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Intro to Culture & Intercultural Faux Pas. WorldGeography 2010-2011. What is culture?. features of a group of people’s way of life, passed down through generations by teachings, examples and imitation. What is culture?. Innovation: creation. Diffusion: spreading of ideas.

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what is culture1
features of a group of people’s way of life, passed down through generations by teachings, examples and imitation.What is culture?
how do cultures develop
Innovation: creation

Diffusion: spreading of ideas.

How do cultures develop?




Hearth: Where something originates

Cultural Hearths

Culture Hearth:

Center of learning and innovation that diffuses to other regions

how does culture spread

When people move, they take their clothing, food, religion, and language with them.

How does culture spread?
  • Silk Road
  • Columbian
  • Exchange


  • joining or fitting in with a larger culture.
  • (German descendants in the USA.)
  • A culture accepting an innovation or diffusion from another culture
elements of culture2
Elements of Culture
  • Institutions

Ex. education, political/economic systems

elements of culture4

Elements of Culture

Beliefs and Customs

what is a faux pas
What is a Faux Pas?
  • From the French phrase faux pas, of the same meaning; composed of faux, “false”, and pas, “step”.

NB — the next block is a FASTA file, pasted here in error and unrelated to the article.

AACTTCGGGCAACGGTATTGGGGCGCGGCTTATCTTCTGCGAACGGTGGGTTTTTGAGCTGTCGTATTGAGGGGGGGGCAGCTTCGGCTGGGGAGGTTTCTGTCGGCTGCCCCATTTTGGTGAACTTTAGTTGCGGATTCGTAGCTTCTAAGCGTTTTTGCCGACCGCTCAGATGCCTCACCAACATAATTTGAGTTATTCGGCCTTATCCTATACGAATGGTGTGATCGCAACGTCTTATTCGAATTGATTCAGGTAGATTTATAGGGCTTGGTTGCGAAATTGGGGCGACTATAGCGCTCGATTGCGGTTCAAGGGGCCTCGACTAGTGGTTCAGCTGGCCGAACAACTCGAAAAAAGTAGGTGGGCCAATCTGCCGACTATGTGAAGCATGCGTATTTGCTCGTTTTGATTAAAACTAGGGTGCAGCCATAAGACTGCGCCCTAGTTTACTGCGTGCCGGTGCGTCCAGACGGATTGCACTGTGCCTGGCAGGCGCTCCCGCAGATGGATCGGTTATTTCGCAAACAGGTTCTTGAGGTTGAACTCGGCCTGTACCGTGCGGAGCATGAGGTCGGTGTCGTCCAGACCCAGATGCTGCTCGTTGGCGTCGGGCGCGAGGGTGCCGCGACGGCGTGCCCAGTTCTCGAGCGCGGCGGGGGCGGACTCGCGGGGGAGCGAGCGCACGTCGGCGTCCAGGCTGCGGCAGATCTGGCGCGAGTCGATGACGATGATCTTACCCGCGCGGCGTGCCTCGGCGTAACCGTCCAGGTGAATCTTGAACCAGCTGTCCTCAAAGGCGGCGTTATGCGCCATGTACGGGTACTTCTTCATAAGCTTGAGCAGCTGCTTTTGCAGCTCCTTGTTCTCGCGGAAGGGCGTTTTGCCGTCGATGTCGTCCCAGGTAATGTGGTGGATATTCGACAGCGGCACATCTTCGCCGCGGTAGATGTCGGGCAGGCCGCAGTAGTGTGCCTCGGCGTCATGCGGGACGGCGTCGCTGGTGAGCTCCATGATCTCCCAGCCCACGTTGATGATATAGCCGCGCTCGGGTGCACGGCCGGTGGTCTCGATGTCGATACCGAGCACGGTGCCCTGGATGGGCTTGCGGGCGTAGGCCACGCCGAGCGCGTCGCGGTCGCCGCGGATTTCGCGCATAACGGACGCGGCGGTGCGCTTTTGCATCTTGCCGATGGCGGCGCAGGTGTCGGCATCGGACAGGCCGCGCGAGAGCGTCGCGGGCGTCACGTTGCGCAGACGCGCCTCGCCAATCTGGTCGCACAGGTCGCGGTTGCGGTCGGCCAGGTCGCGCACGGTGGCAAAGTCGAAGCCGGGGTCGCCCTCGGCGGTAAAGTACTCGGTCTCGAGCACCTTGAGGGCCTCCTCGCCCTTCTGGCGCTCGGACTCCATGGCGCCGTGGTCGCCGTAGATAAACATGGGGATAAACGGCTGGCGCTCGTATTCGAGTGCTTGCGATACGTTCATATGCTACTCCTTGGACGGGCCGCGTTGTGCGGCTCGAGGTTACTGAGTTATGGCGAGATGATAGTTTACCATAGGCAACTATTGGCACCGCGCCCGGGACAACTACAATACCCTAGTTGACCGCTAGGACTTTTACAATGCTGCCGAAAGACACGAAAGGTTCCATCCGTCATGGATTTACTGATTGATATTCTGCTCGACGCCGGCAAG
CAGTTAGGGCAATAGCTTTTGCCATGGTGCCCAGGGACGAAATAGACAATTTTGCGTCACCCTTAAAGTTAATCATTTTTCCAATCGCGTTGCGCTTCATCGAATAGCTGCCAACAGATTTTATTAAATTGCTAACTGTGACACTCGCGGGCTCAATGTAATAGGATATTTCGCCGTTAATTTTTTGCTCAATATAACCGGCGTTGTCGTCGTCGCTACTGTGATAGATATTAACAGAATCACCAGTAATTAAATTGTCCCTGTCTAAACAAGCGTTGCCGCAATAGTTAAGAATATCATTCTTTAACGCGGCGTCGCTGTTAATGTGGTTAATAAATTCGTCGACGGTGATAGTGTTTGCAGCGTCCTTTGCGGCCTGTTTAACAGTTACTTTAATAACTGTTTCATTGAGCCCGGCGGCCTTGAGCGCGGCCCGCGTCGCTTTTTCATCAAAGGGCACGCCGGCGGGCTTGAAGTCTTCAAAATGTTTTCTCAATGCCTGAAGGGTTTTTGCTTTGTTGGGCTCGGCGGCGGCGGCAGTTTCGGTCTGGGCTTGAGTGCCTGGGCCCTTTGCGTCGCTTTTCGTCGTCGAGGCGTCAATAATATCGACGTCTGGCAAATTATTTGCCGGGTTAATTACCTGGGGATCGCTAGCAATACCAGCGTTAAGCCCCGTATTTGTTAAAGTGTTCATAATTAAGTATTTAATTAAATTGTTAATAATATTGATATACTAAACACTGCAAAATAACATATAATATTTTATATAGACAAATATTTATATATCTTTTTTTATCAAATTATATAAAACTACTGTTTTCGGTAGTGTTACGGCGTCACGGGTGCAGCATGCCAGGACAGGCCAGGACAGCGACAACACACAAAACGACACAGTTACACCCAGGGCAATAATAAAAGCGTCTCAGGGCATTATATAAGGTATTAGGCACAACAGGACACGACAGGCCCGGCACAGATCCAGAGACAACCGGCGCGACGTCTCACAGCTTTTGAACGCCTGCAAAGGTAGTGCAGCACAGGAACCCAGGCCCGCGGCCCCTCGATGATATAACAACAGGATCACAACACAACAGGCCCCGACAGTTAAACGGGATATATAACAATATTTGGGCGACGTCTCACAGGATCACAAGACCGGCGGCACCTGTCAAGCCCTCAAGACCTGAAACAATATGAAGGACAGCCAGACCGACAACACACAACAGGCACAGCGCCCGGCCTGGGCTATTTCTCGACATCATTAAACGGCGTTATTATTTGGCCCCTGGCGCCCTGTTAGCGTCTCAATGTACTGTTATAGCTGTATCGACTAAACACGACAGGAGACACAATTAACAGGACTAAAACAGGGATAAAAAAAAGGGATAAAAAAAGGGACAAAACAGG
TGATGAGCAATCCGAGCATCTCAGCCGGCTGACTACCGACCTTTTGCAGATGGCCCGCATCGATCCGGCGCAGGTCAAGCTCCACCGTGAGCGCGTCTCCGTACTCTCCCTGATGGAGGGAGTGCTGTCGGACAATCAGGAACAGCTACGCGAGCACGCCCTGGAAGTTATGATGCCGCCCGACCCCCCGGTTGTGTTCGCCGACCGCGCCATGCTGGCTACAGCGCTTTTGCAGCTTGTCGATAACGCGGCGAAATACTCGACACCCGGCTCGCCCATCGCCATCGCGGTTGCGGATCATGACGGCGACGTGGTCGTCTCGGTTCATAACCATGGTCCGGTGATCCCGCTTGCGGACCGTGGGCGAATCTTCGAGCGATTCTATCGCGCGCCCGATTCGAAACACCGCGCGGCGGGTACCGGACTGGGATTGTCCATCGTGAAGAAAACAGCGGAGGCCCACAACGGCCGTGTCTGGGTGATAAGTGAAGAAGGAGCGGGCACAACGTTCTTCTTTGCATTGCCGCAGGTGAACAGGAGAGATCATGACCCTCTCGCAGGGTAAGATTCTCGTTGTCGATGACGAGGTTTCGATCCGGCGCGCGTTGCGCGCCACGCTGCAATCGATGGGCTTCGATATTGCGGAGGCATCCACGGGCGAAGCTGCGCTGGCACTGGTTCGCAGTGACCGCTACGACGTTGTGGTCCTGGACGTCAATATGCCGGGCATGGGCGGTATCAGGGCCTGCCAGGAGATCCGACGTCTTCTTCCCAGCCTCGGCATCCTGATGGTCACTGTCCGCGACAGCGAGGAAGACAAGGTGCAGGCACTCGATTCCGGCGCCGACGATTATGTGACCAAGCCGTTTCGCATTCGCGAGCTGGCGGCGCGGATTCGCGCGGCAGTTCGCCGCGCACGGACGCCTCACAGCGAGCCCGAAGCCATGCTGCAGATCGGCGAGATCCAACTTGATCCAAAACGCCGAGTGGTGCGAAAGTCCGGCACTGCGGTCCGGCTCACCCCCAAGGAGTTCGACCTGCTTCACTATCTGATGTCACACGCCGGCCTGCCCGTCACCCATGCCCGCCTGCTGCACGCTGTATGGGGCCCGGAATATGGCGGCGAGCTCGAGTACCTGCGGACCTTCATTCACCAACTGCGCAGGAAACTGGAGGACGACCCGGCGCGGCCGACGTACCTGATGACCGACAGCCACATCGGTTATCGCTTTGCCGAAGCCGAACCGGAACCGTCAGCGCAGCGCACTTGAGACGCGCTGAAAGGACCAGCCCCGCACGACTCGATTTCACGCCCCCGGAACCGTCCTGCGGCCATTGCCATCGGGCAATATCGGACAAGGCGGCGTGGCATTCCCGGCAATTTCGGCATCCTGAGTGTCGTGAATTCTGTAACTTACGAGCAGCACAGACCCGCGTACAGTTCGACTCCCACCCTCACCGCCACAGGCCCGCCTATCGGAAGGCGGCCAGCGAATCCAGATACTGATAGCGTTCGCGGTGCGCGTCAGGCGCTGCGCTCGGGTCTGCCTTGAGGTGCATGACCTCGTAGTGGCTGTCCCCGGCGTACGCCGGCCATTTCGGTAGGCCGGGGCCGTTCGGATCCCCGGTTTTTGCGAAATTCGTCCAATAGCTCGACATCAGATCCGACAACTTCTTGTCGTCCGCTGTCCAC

• Basically, it is a violation of accepted social rules. What could be good manners in one culture could be a faux pas in another.
cultural differences eating
Cultural Differences:Eating
  • In Korean and Chinese cultures, the practice of sticking chopsticks or spoons in a bowl of rice during the meal is a no, no. This is done only during memorial services. The action reflects death or bad luck.
cultural differences eating1
Cultural Differences:Eating
  • In Norway, Malaysia and Singapore, it's rude to leave anything on your plate, but in Egypt, it's rude not to. If you finish a drink in Indonesia, it implies you'd like another.
cultural differences eating2
Cultural Differences:Eating
  • When you buy a Coke on the street in Romania, you are only buying the liquid; you actually have to stand there while drinking and then promptly return the bottle!
cultural differences eating3
Cultural Differences:Eating
  • In France, many chefs would be appalled if you ruined their culinary masterpieces with condiments like ketchup. So get used to your “prommes frites” without the ketchup.
weird laws
Weird Laws


It is illegal to chew gum, feed birds,

spit, and not flush the toilet.

The gum law was loosened in 2004,

when they started to allow


Gambling was made legal in 2009, and

you can now legally dance on top of


Fines will run you ~$100.

south america

Be careful in Brazil, even if you are a married man. Women are very forward and aggressive romantically.

South America
cultural differences addressing someone by name
Cultural Differences:Addressing someone by name
  • In China, Scandinavia and Eastern Europe, people relate formally, on a last-name basis.

In China, the last name is spoken first, followed by the "first" name. For instance, Chen Yung Po would be Mr. Chen.

People in Thailand, Fiji and Israel call one another by their first names, as they do in Iceland, where the telephone directory is alphabetized according to first name.

cultural differences eye contact
Cultural Differences:Eye Contact